- Matt Blaze's Toward a Broader View of Security Protocols where he advocates attention towards what he calls "Human Scale Security". His agenda is twofold: 1) apply lessons from folk process design to computer systems, potentially aligning the security intuition of laypeople with future computer security systems; and 2) apply computer security protocol design and analysis to traditional manual processes and so discover flaws in them. A cute analysis of restaurant-to-diner bill presentation protocol is included where he suggests improving the protocol (reducing six round trips to five) by handing the credit card over to the waiter when asking for the bill. This "optimization" ignores the possibility that the diner's choice of payment mechanism may depend on the amount of the bill.
- Simson Garfinkel's Best Practices for Usable Security In Desktop Software has a nice payoff slide: The Pure Software Act of 2006 which has truth-in-labeling icons for "self-installs", "monitors", "unremovable", and so on.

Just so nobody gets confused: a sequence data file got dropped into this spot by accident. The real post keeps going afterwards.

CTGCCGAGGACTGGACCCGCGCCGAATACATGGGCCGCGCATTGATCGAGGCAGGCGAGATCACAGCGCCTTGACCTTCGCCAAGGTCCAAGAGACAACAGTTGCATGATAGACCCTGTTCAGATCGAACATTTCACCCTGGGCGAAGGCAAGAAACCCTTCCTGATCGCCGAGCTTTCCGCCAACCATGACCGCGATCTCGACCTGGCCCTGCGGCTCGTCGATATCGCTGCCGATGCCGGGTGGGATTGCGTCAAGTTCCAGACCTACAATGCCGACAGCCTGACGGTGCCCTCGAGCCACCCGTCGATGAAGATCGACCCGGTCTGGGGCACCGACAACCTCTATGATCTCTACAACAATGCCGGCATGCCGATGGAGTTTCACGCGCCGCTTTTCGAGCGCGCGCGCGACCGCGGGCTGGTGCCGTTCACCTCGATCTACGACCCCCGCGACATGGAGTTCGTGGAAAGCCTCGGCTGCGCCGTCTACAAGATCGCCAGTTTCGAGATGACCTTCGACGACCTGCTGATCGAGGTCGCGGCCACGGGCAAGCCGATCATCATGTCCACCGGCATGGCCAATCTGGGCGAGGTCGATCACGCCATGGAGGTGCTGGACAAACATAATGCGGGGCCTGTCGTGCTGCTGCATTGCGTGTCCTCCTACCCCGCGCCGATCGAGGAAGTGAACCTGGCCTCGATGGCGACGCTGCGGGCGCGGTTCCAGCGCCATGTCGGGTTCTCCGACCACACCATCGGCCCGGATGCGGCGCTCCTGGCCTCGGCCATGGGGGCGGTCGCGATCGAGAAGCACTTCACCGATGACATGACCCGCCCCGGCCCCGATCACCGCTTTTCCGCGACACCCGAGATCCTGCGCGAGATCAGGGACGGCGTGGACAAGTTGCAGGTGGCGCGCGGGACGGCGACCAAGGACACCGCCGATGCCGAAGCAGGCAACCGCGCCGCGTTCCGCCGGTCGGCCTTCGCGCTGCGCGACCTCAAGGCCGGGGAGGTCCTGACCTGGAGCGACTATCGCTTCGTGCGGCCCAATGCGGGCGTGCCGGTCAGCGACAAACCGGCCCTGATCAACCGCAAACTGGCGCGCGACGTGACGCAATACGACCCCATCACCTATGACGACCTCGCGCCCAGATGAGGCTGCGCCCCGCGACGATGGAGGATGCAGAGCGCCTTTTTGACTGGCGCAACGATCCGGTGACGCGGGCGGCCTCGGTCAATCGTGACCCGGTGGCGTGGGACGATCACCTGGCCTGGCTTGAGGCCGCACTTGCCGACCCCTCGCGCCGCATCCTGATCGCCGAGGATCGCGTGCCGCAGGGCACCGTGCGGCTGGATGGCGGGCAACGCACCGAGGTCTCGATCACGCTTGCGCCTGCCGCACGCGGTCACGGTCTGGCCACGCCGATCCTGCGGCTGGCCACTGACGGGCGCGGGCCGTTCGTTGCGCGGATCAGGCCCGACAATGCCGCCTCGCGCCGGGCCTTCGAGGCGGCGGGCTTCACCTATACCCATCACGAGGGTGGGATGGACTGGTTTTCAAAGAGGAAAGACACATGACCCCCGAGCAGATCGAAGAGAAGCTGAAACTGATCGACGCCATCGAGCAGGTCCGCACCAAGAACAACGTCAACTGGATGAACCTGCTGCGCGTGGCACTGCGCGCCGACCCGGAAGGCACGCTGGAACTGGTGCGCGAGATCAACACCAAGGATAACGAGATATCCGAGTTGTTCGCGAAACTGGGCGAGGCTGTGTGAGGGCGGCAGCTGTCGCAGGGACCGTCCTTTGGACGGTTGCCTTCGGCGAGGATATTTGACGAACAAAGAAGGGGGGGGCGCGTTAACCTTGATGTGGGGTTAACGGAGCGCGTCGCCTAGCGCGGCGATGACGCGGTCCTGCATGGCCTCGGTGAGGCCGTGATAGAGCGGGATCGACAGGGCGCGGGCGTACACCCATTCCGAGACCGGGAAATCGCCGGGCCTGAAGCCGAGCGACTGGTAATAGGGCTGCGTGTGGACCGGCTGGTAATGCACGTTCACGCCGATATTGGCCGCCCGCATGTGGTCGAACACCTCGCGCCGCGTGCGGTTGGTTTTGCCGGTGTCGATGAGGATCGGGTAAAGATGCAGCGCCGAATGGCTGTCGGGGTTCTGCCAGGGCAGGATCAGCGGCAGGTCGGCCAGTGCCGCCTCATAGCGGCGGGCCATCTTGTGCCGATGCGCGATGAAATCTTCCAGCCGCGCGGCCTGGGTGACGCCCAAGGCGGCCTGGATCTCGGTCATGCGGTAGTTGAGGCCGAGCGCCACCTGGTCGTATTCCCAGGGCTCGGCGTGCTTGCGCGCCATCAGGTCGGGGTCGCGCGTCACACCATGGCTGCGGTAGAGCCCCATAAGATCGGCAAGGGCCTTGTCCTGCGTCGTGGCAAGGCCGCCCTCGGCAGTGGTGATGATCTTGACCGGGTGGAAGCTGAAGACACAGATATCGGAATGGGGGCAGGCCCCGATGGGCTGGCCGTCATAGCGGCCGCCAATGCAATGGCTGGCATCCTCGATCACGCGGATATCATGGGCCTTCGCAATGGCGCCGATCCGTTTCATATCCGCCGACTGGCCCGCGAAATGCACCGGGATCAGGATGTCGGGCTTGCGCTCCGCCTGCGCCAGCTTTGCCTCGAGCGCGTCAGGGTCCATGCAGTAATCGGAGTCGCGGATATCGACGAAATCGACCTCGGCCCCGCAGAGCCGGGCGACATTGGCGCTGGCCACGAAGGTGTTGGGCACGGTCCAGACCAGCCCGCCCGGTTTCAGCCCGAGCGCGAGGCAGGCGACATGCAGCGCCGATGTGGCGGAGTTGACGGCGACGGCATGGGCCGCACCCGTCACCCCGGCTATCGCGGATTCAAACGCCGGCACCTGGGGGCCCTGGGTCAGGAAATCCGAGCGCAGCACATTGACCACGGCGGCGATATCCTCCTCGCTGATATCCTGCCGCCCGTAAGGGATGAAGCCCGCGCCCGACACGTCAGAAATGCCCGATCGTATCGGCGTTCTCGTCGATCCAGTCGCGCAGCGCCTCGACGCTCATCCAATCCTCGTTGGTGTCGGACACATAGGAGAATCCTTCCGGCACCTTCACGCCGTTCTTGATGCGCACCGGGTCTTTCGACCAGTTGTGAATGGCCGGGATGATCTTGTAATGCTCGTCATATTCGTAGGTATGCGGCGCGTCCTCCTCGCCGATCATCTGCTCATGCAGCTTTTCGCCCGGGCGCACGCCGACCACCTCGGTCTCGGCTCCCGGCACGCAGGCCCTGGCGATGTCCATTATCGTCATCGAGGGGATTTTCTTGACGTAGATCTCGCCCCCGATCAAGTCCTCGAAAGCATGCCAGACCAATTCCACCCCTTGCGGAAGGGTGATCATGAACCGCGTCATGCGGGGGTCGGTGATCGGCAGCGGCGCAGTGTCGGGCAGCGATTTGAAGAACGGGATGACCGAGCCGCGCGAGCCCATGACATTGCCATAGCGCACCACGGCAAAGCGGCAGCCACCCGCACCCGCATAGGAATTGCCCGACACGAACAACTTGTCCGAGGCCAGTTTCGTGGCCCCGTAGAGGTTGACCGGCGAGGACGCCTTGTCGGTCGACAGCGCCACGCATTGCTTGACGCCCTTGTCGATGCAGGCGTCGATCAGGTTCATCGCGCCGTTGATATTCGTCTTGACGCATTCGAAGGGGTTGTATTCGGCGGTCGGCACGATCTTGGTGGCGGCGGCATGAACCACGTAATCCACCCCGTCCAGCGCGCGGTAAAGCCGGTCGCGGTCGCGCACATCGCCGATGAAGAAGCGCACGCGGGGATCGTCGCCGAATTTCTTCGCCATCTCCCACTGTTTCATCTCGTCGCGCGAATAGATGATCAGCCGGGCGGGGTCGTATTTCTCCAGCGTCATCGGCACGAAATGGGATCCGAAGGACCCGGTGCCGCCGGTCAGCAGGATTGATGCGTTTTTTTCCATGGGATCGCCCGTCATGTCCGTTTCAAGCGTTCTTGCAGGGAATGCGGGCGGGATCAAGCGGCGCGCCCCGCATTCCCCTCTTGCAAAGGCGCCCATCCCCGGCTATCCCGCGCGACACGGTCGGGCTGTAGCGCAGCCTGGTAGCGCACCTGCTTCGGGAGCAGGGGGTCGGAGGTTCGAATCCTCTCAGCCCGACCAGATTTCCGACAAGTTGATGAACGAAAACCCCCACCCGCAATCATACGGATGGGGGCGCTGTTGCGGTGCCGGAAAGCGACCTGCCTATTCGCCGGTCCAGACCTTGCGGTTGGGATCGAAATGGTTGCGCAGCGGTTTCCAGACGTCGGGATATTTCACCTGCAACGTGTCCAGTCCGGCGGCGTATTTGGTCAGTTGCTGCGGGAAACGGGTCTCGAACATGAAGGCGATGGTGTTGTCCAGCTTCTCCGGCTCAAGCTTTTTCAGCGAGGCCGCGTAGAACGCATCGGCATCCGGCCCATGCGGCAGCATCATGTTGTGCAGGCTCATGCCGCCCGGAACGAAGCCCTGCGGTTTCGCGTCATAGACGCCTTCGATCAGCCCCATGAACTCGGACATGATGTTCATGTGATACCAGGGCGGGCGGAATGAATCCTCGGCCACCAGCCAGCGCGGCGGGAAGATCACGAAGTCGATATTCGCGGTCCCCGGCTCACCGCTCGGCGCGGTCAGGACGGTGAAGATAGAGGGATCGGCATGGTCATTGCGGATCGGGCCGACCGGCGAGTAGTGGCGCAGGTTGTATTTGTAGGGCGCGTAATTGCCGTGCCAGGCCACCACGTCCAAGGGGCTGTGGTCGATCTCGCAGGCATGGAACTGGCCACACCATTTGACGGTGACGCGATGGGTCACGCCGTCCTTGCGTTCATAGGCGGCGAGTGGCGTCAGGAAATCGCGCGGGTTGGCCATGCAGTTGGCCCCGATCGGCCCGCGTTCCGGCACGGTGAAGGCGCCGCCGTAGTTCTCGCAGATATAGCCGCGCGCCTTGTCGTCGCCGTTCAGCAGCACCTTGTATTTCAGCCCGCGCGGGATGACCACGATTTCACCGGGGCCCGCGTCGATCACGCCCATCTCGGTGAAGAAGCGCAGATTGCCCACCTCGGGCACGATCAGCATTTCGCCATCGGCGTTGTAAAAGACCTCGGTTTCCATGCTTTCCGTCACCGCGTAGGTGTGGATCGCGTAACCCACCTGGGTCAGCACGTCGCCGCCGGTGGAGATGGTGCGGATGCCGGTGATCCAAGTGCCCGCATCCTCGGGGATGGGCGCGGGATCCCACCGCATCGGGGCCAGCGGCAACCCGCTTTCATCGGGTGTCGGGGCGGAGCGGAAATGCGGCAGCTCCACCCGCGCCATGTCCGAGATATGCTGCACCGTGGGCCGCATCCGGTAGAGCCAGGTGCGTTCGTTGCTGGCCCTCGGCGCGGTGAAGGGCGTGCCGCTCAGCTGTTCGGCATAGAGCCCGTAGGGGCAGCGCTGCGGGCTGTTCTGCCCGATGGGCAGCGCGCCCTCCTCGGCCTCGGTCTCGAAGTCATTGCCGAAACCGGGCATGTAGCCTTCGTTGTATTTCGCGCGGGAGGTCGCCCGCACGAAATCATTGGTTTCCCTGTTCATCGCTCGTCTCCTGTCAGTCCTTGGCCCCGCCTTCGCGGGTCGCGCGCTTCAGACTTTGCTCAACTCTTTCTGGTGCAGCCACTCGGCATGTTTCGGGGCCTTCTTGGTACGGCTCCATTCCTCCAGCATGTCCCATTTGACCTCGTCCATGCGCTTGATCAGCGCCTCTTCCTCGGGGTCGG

- Chris Long's Chameleon: Towards Usable RBAC describes a role-oriented shell, which I think is only a half-measure, but absolutely nails the top-level problem statement: what permissions are reasonable to grant depends on the user's context. Long uses an example I've used myself for ten years — the disk format program, signed by Microsoft or not, is malware if it is sent to you in the guise of a (say) screensaver. I call this "obtaining informed consent" and I think it may be the final security frontier.
- Angela Sasse's Usable Security: Beyond the Interface piles on the observations until you cry uncle: we know perfectly well people don't do what security people tell them to do. She has a few suggestions on what to do about this.
Workshops like these, emphasizing human factors and economics in security (rather than, say, cryptography) show the field is coming to grips with its manifold failures. Maybe there's hope!
Saturday, November 20
Frank Abagnale, famously portrayed in Catch Me If You Can, has been a consultant and lecturer on fraud prevention ever since...well, you know. He's got a website where he sells products such as his $75 Document Verification & Currency Transaction Manual containing, among other things, "authentic full color specimens of all U.S. and Canadian driver's licenses and license plates".